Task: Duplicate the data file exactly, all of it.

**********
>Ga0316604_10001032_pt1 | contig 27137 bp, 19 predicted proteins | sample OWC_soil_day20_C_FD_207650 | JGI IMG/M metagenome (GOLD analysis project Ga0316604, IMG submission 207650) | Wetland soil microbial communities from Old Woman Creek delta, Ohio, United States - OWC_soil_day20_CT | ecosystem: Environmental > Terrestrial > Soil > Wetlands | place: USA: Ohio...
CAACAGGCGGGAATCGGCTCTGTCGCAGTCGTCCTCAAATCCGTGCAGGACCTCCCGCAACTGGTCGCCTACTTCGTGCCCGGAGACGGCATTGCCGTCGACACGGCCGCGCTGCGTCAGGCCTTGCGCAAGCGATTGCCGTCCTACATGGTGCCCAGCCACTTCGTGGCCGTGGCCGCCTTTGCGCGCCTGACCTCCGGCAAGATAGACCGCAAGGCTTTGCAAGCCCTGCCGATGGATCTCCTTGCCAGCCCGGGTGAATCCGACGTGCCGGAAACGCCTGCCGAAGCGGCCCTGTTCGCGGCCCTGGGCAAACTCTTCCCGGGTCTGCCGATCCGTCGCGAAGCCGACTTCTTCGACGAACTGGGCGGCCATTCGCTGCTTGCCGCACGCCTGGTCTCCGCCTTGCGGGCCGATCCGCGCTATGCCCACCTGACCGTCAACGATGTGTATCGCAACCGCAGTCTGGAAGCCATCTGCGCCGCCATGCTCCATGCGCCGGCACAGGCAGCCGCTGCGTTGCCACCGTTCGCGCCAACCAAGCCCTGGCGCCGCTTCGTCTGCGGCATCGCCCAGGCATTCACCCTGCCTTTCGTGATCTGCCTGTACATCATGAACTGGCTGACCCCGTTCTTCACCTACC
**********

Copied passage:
>Ga0316604_10001032_pt1 | contig 27137 bp, 19 predicted proteins | sample OWC_soil_day20_C_FD_207650 | JGI IMG/M metagenome (GOLD analysis project Ga0316604, IMG submission 207650) | Wetland soil microbial communities from Old Woman Creek delta, Ohio, United States - OWC_soil_day20_CT | ecosystem: Environmental > Terrestrial > Soil > Wetlands | place: USA: Ohio...
CAACAGGCGGGAATCGGCTCTGTCGCAGTCGTCCTCAAATCCGTGCAGGACCTCCCGCAACTGGTCGCCTACTTCGTGCCCGGAGACGGCATTGCCGTCGACACGGCCGCGCTGCGTCAGGCCTTGCGCAAGCGATTGCCGTCCTACATGGTGCCCAGCCACTTCGTGGCCGTGGCCGCCTTTGCGCGCCTGACCTCCGGCAAGATAGACCGCAAGGCTTTGCAAGCCCTGCCGATGGATCTCCTTGCCAGCCCGGGTGAATCCGACGTGCCGGAAACGCCTGCCGAAGCGGCCCTGTTCGCGGCCCTGGGCAAACTCTTCCCGGGTCTGCCGATCCGTCGCGAAGCCGACTTCTTCGACGAACTGGGCGGCCATTCGCTGCTTGCCGCACGCCTGGTCTCCGCCTTGCGGGCCGATCCGCGCTATGCCCACCTGACCGTCAACGATGTGTATCGCAACCGCAGTCTGGAAGCCATCTGCGCCGCCATGCTCCATGCGCCGGCACAGGCAGCCGCTGCGTTGCCACCGTTCGCGCCAACCAAGCCCTGGCGCCGCTTCGTCTGCGGCATCGCCCAGGCATTCACCCTGCCTTTCGTGATCTGCCTGTACATCATGAACTGGCTGACCCCGTTCTTCACCTACC